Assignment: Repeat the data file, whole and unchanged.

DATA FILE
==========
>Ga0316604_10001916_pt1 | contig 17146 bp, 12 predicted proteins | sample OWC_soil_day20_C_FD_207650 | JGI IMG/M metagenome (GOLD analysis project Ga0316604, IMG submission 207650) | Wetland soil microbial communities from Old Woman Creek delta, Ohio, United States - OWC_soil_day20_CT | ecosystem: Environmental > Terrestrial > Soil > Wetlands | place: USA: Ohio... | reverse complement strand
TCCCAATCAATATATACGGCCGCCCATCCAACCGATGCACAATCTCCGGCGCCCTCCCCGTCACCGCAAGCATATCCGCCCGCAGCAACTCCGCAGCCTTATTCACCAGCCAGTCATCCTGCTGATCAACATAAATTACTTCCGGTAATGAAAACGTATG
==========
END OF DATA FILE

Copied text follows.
>Ga0316604_10001916_pt1 | contig 17146 bp, 12 predicted proteins | sample OWC_soil_day20_C_FD_207650 | JGI IMG/M metagenome (GOLD analysis project Ga0316604, IMG submission 207650) | Wetland soil microbial communities from Old Woman Creek delta, Ohio, United States - OWC_soil_day20_CT | ecosystem: Environmental > Terrestrial > Soil > Wetlands | place: USA: Ohio... | reverse complement strand
TCCCAATCAATATATACGGCCGCCCATCCAACCGATGCACAATCTCCGGCGCCCTCCCCGTCACCGCAAGCATATCCGCCCGCAGCAACTCCGCAGCCTTATTCACCAGCCAGTCATCCTGCTGATCAACATAAATTACTTCCGGTAATGAAAACGTATG